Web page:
As evidence that this transition is underway, a number of economic reports began to show a more dramatic slowdown in China during the third quarter. Exports fell by -6% in August, imports by -14% and industrial production and GDP growth dropped to their lowest levels since 2009. However, the one event which crystallized the growth problem in China was the surprise devaluation of its currency on August 11. The move was designed to spur exports by making Chinese products more competitive in the global market and viewed as the first clear admission that growth was faltering.

The key question in minds of investors now was not whether China could achieve 7% growth, but rather how far below 7% its growth would fall. The debate gathered momentum throughout the third quarter—would China crash into a “hard landing” which we define to be 0-3% growth or would it somehow maneuver a “soft landing” with growth in the range of 3-6%?

Investors also began to worry about two related concerns. Commodities accelerated their already sharp losses on this evidence of slowing Chinese demand and fears of future extrapolated weakness. As other emerging-market currencies went through their own painful downward adjustments, investors also began to focus on the specter of currency wars and their potentially devastating effect on deflation.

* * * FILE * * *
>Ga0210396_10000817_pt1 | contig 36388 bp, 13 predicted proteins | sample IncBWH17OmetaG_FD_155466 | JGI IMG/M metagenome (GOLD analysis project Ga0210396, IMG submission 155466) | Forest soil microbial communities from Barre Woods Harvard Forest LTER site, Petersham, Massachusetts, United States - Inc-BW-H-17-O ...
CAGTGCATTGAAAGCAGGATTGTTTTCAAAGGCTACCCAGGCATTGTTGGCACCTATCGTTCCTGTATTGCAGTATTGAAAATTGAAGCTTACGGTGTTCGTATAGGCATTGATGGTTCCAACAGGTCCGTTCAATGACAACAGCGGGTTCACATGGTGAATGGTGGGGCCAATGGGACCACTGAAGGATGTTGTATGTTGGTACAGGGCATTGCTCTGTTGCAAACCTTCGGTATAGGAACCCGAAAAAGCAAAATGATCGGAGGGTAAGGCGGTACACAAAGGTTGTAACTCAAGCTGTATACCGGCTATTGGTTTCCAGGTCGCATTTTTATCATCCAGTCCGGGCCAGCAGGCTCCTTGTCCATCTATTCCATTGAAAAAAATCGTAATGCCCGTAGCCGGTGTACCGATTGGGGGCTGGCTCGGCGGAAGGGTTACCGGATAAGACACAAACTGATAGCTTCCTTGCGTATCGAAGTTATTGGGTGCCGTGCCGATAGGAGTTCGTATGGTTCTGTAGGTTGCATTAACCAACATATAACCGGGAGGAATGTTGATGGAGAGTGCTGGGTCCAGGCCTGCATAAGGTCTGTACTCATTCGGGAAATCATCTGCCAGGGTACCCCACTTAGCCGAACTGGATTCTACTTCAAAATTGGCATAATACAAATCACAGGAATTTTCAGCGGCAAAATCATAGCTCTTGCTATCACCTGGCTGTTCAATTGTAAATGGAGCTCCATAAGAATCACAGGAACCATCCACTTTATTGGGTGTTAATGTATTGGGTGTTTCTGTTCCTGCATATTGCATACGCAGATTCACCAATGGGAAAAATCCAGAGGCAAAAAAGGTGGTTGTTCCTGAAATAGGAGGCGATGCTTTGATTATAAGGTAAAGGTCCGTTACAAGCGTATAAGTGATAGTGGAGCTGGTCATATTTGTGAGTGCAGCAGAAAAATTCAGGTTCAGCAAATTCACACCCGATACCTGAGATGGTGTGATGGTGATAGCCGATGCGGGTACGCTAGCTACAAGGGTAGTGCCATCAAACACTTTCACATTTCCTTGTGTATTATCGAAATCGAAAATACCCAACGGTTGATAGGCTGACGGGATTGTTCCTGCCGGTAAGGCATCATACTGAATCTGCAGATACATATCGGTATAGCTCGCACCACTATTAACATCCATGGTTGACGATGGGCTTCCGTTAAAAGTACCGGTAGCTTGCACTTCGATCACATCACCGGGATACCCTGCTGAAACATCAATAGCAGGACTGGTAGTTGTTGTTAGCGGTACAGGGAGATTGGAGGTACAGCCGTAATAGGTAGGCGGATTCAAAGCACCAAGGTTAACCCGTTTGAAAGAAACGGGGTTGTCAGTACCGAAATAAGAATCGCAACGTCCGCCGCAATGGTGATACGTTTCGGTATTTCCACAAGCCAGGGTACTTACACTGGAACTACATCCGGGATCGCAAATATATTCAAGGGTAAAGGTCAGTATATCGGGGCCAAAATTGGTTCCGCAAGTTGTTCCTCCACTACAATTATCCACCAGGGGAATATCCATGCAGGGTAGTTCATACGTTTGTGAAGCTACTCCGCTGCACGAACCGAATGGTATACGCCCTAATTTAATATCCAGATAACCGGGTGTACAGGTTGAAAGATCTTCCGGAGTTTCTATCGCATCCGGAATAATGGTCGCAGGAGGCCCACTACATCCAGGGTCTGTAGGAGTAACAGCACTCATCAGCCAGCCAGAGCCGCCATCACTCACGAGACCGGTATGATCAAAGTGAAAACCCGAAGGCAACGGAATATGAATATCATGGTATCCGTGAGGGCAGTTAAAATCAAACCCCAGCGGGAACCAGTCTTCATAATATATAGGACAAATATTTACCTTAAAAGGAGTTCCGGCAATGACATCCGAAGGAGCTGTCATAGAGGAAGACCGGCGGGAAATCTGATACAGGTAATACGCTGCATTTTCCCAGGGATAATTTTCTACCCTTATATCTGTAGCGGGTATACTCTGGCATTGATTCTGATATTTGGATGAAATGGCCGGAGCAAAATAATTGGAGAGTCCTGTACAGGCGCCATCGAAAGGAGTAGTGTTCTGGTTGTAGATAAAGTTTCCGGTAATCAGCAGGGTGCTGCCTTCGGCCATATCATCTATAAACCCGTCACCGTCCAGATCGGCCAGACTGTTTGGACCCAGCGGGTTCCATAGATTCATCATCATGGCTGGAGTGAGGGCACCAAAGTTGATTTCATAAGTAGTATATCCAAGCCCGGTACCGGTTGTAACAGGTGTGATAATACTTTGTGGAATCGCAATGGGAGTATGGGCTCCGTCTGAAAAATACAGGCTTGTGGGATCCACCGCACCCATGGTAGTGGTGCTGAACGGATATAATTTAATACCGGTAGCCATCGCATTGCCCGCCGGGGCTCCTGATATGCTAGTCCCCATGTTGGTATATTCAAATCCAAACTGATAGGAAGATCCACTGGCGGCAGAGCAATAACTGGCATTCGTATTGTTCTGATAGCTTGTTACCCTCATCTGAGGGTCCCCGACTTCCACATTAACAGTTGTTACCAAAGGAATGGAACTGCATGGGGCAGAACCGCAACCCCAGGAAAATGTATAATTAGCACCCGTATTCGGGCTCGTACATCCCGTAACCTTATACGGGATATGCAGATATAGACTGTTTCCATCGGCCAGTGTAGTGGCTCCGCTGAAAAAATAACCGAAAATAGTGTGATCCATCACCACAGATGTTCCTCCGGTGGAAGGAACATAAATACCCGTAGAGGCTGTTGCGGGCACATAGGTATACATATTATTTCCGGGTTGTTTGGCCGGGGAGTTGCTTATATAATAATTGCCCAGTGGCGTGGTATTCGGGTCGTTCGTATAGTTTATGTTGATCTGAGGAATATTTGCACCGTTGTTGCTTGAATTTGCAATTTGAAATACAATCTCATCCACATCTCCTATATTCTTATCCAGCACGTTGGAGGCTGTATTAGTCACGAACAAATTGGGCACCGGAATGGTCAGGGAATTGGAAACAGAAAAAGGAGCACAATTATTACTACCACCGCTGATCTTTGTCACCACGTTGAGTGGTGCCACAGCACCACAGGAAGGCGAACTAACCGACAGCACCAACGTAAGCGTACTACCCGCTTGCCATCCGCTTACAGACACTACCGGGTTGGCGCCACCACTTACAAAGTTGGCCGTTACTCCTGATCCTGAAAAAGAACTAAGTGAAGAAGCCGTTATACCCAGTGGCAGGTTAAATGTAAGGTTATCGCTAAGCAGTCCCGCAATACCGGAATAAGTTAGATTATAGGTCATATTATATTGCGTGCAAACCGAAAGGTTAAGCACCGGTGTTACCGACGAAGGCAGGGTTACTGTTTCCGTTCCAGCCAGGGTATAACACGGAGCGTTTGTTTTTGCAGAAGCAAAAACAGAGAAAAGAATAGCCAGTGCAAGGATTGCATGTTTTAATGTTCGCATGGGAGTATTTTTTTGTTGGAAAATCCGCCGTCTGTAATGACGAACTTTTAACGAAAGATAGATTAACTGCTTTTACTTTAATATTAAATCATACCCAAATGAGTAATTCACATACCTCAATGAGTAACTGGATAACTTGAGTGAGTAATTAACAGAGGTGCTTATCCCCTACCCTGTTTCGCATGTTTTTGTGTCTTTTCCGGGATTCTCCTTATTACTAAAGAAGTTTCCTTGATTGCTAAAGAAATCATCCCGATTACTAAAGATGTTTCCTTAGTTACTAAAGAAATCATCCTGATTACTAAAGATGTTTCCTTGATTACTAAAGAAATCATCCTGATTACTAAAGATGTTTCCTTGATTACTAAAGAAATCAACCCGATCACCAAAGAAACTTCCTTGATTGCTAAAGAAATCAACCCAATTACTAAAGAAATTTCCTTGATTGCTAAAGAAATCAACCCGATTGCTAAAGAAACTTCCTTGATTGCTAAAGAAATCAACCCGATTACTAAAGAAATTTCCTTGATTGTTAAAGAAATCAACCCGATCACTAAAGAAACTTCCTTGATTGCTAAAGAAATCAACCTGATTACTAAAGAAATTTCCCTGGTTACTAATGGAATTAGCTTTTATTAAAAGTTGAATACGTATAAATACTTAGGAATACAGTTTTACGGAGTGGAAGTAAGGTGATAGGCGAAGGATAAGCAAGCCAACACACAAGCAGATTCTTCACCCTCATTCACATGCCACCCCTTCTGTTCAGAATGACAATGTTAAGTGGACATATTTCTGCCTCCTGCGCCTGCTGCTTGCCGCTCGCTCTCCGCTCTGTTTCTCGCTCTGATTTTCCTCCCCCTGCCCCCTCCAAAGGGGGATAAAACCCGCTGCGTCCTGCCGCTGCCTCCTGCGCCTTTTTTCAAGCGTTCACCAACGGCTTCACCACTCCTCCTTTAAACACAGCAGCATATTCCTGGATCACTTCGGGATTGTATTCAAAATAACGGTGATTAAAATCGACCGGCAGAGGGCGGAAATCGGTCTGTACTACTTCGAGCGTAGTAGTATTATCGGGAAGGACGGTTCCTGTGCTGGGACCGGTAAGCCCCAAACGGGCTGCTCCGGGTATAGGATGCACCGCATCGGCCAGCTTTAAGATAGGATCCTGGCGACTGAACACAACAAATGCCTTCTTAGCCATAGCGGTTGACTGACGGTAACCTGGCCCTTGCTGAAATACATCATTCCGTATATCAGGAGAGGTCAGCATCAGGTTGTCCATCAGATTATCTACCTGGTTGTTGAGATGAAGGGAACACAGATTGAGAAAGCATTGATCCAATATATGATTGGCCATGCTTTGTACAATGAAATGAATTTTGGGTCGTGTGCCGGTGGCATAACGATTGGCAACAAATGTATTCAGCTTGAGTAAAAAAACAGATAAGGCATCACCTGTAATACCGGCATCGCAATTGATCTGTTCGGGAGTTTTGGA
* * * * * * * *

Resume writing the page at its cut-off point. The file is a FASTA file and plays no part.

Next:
Deflation from Commodities and Currencies

The commodities sell-off in 2015 picked up steam in the third quarter as evidence about slower China and global demand mounted. As WTI crude oil reached its lowest level of 2015 below $40 per barrel in a broad-based commodities rout, headline Consumer Price Indexes began to approach or fall into negative deflationary territory (Figures 1 and 2).

The Chinese devaluation and its ripple effects across other emerging currencies also began to export deflation across the globe. As nations compete with each other to make their goods cheaper, the resulting deflation and downward spiral in prices actually has the potential to trigger a recession. The progressively self-fulfilling prophecy can unfold as follows—consumers observe deflation or falling prices, then hold off on making a purchase until prices fall further, and wait again in the future anticipating, even more, weakness and thus set off a pattern of deferred spending which can tip a slowdown into a recession. These fears resulted in a sharp decline in Chinese equities of more than -40%, a fall in U.S. equities of -12 to -18% and a correction in virtually all risky assets by late August.